Trade Union Problems at Starbucks
Trade Union Problems at Starbucks
The problem with Starbucks and its workers is that of a capitalist seeking to maximize profits while ensuring minimal production costs. Both Webbs and Perlman ably describe this phenomenon in their theories of why trade unions arose. They both concur that trade unions came into being after the industrial unions with owners and business people seeking to maximize their gain at the expense of their workers. According to Webbs, workers were agitated by the poor living conditions and to their pay at the workplace (Webb & Webb, 1920). In effect, noticing the divisions between the rich and poor aggravated their need to seek for better pay so that they could be able to meet their needs adequately. In effect, the problems at the workplace can only be solved if issues in the society are addressed.
In his theory, Perlman notes that capitalism was a major catalyst for the development of unions. He further argues that through the industrial revolution, there was the need to separate the owners of labor as well as the givers of capital (Perlman, 1922). However, for the workers and laborers to present their case effectively to capitalists, they required an able form of representation. This implies that the working class was not adequate to content with the influence and power of the capitalists. Thus, the support of the middle-class people was imperative. Nonetheless, it was also necessary that these groups respect certain aspects of capitalism, to win their support one way or the other (Perlman, 1922). These are like the right to own property. Thus, it was impossible that unions agree to all these tenets to gain the support of capitalist, thus, the push and shove behavior. Essentially, what motivates trade unions according to Perlman is the laborer psychology, as these are people with an experience of limited job opportunities. Thus, while these groups strive to ensure that their members have jobs, they also try to ensure that they balance the tenets of capitalism with fair gains for the workers (Perlman, 1922).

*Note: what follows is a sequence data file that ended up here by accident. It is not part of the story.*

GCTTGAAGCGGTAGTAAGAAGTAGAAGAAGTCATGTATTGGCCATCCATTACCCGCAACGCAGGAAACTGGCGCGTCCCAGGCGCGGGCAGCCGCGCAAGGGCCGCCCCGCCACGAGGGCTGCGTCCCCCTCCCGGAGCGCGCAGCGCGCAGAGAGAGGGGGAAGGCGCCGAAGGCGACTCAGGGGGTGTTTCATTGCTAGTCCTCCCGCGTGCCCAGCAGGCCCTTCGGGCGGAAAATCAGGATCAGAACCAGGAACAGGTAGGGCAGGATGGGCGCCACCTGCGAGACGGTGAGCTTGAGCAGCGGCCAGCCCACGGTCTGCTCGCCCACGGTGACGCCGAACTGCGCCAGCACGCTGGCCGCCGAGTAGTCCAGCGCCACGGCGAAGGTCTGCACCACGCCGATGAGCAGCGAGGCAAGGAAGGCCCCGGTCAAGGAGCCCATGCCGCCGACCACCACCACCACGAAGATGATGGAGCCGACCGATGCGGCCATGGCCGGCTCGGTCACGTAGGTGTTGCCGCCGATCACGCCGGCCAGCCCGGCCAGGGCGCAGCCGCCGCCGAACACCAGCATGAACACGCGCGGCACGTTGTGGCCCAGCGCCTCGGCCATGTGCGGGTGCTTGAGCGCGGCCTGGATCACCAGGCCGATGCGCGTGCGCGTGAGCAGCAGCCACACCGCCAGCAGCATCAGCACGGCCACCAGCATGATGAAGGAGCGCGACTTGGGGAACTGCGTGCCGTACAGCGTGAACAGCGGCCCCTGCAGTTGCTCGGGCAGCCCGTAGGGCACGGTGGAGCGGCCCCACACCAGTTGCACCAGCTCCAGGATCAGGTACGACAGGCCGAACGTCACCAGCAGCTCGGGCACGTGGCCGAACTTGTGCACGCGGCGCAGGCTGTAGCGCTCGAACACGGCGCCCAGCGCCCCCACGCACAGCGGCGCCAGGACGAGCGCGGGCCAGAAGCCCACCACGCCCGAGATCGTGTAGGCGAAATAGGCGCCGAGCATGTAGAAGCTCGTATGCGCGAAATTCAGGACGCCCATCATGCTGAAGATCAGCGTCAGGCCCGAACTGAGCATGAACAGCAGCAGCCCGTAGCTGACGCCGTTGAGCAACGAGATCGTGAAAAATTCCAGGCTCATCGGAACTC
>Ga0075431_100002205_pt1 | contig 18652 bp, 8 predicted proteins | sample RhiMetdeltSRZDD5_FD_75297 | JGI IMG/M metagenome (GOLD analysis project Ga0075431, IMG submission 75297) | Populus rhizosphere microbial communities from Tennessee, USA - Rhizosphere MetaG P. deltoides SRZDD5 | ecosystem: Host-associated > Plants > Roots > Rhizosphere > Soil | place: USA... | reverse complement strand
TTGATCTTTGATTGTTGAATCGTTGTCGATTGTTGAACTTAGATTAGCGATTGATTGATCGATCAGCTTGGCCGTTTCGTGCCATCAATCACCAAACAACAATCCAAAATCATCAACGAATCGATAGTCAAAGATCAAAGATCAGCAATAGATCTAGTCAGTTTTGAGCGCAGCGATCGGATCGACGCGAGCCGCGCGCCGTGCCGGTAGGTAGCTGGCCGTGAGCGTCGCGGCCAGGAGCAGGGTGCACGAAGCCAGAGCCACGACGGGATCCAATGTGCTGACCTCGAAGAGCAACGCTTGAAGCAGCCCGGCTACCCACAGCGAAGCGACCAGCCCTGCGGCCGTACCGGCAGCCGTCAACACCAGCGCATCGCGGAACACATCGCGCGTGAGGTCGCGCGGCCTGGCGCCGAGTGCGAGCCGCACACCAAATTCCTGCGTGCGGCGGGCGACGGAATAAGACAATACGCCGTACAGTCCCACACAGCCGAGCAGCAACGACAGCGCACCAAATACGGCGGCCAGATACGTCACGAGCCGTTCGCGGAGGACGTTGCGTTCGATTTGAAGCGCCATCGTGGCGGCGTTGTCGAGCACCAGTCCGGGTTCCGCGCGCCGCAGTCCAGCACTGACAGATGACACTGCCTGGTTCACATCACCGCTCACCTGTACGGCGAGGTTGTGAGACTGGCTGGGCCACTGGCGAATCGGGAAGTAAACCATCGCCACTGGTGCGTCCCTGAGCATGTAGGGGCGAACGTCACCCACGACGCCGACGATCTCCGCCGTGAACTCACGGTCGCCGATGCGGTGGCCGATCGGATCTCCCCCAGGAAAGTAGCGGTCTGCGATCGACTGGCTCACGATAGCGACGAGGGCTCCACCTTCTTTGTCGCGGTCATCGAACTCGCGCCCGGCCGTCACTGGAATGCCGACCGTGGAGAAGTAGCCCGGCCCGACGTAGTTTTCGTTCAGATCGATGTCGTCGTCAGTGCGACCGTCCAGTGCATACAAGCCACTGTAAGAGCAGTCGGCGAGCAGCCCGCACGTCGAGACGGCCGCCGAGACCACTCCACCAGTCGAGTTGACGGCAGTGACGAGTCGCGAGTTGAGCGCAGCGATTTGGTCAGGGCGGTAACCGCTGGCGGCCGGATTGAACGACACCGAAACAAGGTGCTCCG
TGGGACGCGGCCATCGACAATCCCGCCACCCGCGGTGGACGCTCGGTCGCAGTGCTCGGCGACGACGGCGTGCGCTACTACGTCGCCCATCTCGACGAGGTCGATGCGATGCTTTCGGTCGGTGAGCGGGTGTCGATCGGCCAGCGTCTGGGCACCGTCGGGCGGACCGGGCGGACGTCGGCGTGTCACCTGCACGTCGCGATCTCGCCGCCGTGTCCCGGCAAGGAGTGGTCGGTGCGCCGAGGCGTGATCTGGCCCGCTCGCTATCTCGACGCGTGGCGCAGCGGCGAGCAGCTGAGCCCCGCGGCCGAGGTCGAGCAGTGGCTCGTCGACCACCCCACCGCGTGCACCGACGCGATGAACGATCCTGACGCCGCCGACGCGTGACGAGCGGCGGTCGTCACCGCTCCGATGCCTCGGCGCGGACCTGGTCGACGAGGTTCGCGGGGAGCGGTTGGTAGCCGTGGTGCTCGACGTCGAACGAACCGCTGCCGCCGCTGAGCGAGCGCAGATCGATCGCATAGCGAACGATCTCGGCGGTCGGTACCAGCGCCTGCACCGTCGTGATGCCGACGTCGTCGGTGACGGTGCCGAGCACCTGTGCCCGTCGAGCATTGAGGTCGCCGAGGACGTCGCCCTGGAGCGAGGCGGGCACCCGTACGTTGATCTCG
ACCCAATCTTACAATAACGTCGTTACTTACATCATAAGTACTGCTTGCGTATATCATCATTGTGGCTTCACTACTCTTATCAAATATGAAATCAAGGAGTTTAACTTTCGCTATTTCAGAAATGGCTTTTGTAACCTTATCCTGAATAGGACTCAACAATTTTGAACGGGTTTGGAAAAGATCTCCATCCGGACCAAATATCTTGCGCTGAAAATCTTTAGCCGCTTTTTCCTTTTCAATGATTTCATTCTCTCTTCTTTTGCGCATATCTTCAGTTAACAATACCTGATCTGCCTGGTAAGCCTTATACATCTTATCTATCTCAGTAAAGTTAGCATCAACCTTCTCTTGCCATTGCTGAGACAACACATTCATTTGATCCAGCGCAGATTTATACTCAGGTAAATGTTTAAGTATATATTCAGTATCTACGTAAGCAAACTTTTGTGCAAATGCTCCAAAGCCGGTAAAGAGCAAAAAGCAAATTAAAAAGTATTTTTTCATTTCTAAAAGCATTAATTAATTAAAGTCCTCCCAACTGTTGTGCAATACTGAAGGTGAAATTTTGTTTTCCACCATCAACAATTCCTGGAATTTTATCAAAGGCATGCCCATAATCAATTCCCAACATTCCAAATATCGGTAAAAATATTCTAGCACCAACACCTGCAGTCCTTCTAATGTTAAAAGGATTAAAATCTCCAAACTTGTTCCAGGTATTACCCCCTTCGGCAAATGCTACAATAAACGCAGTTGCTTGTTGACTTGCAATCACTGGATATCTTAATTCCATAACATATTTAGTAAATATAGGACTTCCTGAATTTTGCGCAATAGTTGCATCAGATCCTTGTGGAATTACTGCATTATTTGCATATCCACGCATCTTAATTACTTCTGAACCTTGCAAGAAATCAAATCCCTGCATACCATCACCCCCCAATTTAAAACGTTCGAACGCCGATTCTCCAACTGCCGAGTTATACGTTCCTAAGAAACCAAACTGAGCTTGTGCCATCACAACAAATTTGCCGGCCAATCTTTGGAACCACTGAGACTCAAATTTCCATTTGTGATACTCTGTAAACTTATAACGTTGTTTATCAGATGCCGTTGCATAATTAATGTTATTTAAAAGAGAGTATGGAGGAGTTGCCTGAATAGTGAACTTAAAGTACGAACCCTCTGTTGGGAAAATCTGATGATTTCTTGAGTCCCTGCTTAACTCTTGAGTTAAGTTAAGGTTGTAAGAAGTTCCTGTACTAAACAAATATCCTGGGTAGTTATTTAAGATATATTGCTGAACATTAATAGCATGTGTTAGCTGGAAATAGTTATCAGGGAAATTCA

Overall, while webs advocate that the development of unions is to ensure social change for the workers, Perlman states that the trade unions should be able to ensure they provide equal standards and opportunities for the workers. The analysis of both theories is applicable in understanding the dilemma facing Starbucks. Essentially by using webs theory as a benchmark, Starbucks is a capitalist business with the need to ensure maximum gains and limited costs. Primarily, Starbucks operates in a competitive coffee markets with other key players like Mc Donald’s. In effect, the company is struggling to ensure that they retain their top most position in the market being that they have long been credited as the undisputed premium coffee makers. According to Webbs, such businesses operating in a competitive climate are not able to raise their product prices for fear of losing their customers (Webb & Webb, 1920). With the low product cost, it is quite difficult to maximize company profits unless the production costs are cut down. With the use of machinery, such costs are fixed and the only possible avenue to cut down on costs is through offering a minimum wage pay to their workers. Primarily, through one of the company reports, the company seeks to reduce the total contribution due to the employees by trimming their contributions (James, 2009).
The issue with Starbucks is the need to control the behavior and the productivity of the workers. Webbs states that capitalistic business and business owners dictate work practices for their workers to ensure a maximum gain. Mostly, the management wants to define what is right or bad for the employees with no consideration of what they want. As such, it is not the right and mandate of the company to decide whether or not the workers should decide if they should have one or not (James, 2009). Such is the typical behavior of the sentiments expressed by the CEO of the company who thinks that the workers get significant benefits, and they should be content. This contends the view purported by Perlman when he states the reasons for developing a trade union. The latter says that workers and capitalist have nothing in common. In effect, it is inadequate for capitalist and high class to assume that they understand the struggle of the laborer.